If you choose to major in mechanical engineering, you will be studying one of the oldest and broadest branches of engineering. Your curriculum will cover science and math courses, a breadth of engineering science and design coursework, opportunities for hands-on experience and potentially specialized coursework in an area of concentration. By the time you graduate, you will have the skills to design machines and mechanical devices, which can prepare you to work in a wide range of industries.
Science and Math for Mechanical Engineers
You may already know that science and mathematics are important subjects for aspiring engineers. What you might not know is just what a big part of your engineering curriculum these courses will be. The Accreditation Board for Engineering and Technology (ABET) requires all accredited engineering programs in all disciplines to include at least one full year – 32 credits, or one-quarter of your total undergraduate studies – of college-level math and basic science classes.
For mechanical engineering students, math courses that cover multivariate calculus and differential equations are the most important. Students should be prepared to complete at least two or more levels of calculus courses. The basic science courses needed to succeed as a mechanical engineer include laboratory classes in physics and chemistry. If you think you might want to put your mechanical engineering skills to work developing medical devices, then studies in biology may also be valuable.
Multivariate calculus, calculus involving more than one variable, is important for designing and analyzing mechanical devices and understanding factors like mechanical stress and strain on a machine.
Mechanical Engineering Courses
If you’re eager to get started developing your own engineering designs, you might be pleased to learn that much of your education will be spent on core engineering studies. ABET requires accredited engineering programs to include at least a year and a half of studies in engineering science and engineering design. For mechanical engineering students, this coursework will culminate in developing the skills to design, analyze and develop models of mechanical or thermal systems, processes or components.
Introductory courses in general engineering principles and in computers and programming are common in mechanical engineering degree programs, as they are in many other engineering disciplines. Mechanical engineering students take a breadth of courses under general areas such as design and manufacturing, dynamics and controls, laboratories and technical communication, mechanics and materials and thermal sciences. Studies in dynamics, thermodynamics, fluid dynamics, statics and materials science are particularly important for acquiring the skills to design mechanical devices and processes of all kinds.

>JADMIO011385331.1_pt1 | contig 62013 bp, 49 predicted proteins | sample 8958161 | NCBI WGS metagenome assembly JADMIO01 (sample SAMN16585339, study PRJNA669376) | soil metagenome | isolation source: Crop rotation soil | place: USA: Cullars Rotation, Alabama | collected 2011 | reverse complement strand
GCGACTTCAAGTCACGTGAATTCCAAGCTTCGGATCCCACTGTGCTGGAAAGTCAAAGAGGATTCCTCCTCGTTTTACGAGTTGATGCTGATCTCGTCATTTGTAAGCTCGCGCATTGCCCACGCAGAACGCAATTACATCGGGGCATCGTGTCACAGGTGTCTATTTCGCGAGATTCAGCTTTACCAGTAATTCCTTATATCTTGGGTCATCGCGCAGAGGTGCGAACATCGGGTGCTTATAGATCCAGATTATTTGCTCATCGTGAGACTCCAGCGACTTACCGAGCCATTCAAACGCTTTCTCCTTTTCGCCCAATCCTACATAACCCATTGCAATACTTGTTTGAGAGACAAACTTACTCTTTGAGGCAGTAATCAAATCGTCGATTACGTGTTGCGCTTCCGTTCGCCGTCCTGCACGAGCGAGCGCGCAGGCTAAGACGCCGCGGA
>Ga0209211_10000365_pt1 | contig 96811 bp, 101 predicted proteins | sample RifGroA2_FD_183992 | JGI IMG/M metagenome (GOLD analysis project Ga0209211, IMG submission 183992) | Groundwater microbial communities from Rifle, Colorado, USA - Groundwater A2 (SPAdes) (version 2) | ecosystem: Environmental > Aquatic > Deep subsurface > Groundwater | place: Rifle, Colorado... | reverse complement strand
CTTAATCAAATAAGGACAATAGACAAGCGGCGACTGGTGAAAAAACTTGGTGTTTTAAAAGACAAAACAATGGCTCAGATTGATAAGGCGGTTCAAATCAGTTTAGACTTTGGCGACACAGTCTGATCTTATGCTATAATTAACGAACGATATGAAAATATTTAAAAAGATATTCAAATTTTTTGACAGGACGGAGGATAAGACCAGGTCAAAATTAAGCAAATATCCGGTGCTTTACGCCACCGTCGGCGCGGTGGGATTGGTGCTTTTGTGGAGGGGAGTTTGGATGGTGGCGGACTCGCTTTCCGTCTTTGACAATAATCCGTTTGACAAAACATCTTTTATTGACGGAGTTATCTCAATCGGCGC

Your mechanical engineering education will extend beyond the classroom. In addition to lecture courses, laboratory classes and hands-on fieldwork opportunities are essential parts of a mechanical engineering education, according to the United States Bureau of Labor Statistics (BLS). You will also put your skills to work developing your own engineering designs to solve a real-world problem in a capstone or senior design experience. Many mechanical engineering majors take part in an internship or cooperative program to develop more extensive on-the-job training in the field prior to graduating.
Mechanical engineering students also develop familiarity with the principles of other branches of engineering, including civil, chemical and electrical engineering, the Houston Chronicle reported.
Specializations in Mechanical Engineering
Mechanical engineering is such a broad discipline that even the most committed students can’t study every aspect of the field in depth during their undergraduate education. Many mechanical engineering degree programs allow students to pursue an area of specialization or concentration, building on their required core engineering courses and using their electives to choose topics that appeal to them personally.
Concentrations or specializations within mechanical engineering degree programs are as varied as mechanical engineer jobs themselves. Popular specializations include automotive engineering, design and manufacturing, energy systems, applied mechanics, nuclear engineering, biomechanical systems and dynamics, vibrations and controls. The specialization you choose affects not only what classes you take during your education, but also what skills you develop and, in turn, what career options will be open to you after you graduate.
Engineering schools that allow mechanical engineering students to build an area of specialized expertise give you the best of both worlds, with an education that offers breadth and depth.